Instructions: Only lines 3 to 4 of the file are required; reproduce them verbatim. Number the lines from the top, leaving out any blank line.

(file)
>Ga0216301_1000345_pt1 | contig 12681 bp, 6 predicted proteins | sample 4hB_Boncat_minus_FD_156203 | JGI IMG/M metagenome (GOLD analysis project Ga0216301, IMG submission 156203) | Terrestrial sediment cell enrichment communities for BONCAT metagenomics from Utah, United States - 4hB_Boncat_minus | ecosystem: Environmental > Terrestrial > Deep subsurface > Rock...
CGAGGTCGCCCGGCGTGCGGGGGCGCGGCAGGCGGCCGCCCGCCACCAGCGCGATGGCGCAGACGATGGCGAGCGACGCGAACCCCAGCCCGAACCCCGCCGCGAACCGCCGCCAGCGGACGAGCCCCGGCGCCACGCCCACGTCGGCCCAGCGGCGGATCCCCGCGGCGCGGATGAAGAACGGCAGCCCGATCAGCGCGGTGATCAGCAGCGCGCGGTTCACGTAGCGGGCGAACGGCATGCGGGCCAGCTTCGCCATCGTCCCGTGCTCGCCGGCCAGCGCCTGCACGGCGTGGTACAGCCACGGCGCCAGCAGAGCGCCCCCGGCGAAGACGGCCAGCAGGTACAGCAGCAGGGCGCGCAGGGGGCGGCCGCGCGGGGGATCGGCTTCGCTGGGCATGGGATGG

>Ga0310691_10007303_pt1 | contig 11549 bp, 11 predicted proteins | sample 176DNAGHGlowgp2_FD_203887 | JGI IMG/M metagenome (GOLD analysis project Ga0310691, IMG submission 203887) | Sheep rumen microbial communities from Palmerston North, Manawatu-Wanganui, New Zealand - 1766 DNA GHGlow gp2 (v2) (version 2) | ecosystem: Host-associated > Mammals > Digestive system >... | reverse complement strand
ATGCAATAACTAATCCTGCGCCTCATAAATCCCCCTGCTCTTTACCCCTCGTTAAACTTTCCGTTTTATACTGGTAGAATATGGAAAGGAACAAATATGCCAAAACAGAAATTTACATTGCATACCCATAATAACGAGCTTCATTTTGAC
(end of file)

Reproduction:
>Ga0310691_10007303_pt1 | contig 11549 bp, 11 predicted proteins | sample 176DNAGHGlowgp2_FD_203887 | JGI IMG/M metagenome (GOLD analysis project Ga0310691, IMG submission 203887) | Sheep rumen microbial communities from Palmerston North, Manawatu-Wanganui, New Zealand - 1766 DNA GHGlow gp2 (v2) (version 2) | ecosystem: Host-associated > Mammals > Digestive system >... | reverse complement strand
ATGCAATAACTAATCCTGCGCCTCATAAATCCCCCTGCTCTTTACCCCTCGTTAAACTTTCCGTTTTATACTGGTAGAATATGGAAAGGAACAAATATGCCAAAACAGAAATTTACATTGCATACCCATAATAACGAGCTTCATTTTGAC